Kelli Kennedy | Associated Press
FORT LAUDERDALE, Fla. – They were baptized by gunfire their freshman year, bonded as they spent hours hiding under desks, inextricably linked by tragedy. For the Marjory Stoneman Douglas Class of 2021, high school was never about Friday night football and innocent first kisses.
Seventeen students and staff were killed in 2018 in a mass shooting on Valentine’s Day. As the students struggled to define high school apart from tragedy, their lives were upended once again – this time by the coronavirus pandemic.
Most of them are isolated at home on a computer, their hard-fought normal routines altered and their support systems splintered.
Sorrow reverberated Sunday as Americans, including President Joe Biden, joined the Florida community in remembering the 17 lives lost three years ago in the shooting.
The president called on Congress to strengthen gun laws, including requiring background checks on all gun sales.
After the shooting in 2018, students rallied for gun control and landed on the cover of Time magazine. That was just a sliver of the experience of those in this largely affluent, palm-tree studded suburb. In the shadows, many struggle to manage daily life.
Their only full year at Stoneman Douglas was as sophomores. Many students felt retraumatized every time they walked by the cordoned-off freshman building, the site of the shooting.
Abby Price’s best friend, Alyssa Alhadeff, was killed that day.
“I struggled every morning to wake up and go to the school where I lost so many friends,” the 17-year-old said. “I struggled to find a purpose of just doing simple tasks in life without my best friend by my side.”
The two were like inseparable sisters, playing on the same soccer team and even sharing a birthday. They’d dream about what high school would bring while listening to the Miley Cyrus song “The Climb.”
Abby’s family moved to North Carolina for her junior year, hoping for a fresh start. She was terrified of a new school and forging new friendships, but there was a sense that her life was no longer just her own, that she’d create memories and chase dreams for Alyssa as well.
Then the pandemic hit, forcing Abby into virtual school and making it difficult to connect with the friends she’d made.
“I started to lose myself again,” she said.
Proms and pep rallies were forgotten in the wake of the pandemic, depriving Abby and the Parkland seniors yet again of traditional rites of passage and a normal high school experience.
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Even graduation remains in limbo as closure to their high school years bookended by tragedies.
“At the very most, we’re going to have a digital graduation,” senior Ryan Servaites said. “And that’s going to be the ceremonious end to four years of trauma.”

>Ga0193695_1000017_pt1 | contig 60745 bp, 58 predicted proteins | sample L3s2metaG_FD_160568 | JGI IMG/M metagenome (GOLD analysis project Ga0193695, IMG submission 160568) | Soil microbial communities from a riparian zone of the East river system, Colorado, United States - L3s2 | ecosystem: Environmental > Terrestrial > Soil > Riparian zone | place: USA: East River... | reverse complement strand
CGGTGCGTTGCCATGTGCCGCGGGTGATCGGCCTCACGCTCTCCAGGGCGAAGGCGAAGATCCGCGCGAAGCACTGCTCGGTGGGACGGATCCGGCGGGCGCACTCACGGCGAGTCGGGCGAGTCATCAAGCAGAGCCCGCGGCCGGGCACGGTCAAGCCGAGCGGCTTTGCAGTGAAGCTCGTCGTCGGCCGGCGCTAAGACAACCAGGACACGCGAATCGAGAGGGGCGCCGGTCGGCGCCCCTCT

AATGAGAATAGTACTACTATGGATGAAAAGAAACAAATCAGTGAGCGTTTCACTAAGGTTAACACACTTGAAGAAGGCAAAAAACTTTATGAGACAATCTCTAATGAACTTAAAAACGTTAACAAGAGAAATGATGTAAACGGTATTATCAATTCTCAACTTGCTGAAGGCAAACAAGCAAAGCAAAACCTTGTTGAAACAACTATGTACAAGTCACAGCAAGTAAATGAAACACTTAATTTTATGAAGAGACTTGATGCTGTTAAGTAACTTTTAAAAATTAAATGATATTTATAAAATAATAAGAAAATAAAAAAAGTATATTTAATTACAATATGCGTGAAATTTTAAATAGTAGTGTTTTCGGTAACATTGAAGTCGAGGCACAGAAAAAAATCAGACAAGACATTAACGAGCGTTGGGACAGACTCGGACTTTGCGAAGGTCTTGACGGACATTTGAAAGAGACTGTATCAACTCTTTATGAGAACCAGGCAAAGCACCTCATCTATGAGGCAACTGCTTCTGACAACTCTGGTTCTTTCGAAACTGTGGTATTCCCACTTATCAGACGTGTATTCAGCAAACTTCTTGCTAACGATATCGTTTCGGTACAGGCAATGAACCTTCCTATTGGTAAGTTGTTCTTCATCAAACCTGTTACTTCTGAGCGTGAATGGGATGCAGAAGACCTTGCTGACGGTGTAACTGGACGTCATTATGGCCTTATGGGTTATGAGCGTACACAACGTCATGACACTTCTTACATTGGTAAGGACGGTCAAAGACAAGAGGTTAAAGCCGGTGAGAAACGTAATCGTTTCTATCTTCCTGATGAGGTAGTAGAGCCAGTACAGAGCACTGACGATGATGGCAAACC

Servaites, who hid under a chair in the auditorium for two hours, texting, “I love you” to his parents, found healing in activism. He joined the student-led March For Our Lives, registered first-time voters in various states and works on gun control policy.
“I was trying to be an activist, whereas inside, I wasn’t very OK with myself,” Servaites said. “I’ve learned to cope. I’ve learned to come to terms with what I’ve gone through.”
Samara Barrack struggled to connect with friends after the shooting, saying some classmates changed as they dealt with the tragedy in different ways.
“I saw people that were like, ‘I just need to get high’ or ‘I just need to paint,’” she said. “Neither of those things would help me.”
Samara was on the cheerleading squad, but the pandemic canceled most events, making it hard to bond over practice and games. Her closest friends go to other schools, and she longs for senior-year traditions.
“Even if I’m not best friends with those people, it’s an experience,” said Samara, who focused on a part-time job and a new start at the University of Central Florida where she’s enrolled this summer.
Many of the students view college as a sorely needed do-over.
Most Stoneman Douglas graduates go to college, and before the shooting, Aria Siccone never questioned that she would, too.
“People say college experience is the best time in their life, and I wish I could do that. But at the same time, I know I wouldn’t be able to handle it,” said Aria, 17, who avoids malls, movie theaters and other public places. She’s jealous of friends who’ve had happy times at other schools. The former honors student fears a nagging voice that says she can’t be successful without college.
“It’s scary to think about because going to college is the normal path, and I just want to have the normal path,” she said.
On the brink of their next step, many of the students find a balance between mourning the tragedy and moving forward, for themselves and those who died.
“As children, we are supposed to be the innocent ones; we are supposed to be untouchable,” said Servaites, 18. “Now we’re at this point where we can’t get that childhood we deserve, and as a result, we’re angry, we’re upset, and we’re just trying to do something about it.”
Abby Price isn’t sure what her future will bring. Wherever she goes, her purpose will be Alyssa. Perhaps that’s why she feels drawn back to Florida.
“I find it impossible to figure out what I want to do with my life since school was never my main focus these past four years,” she said. “I most definitely want to go to school in Florida and see where life takes me.”
Contributing: Bobby Caina Calvan
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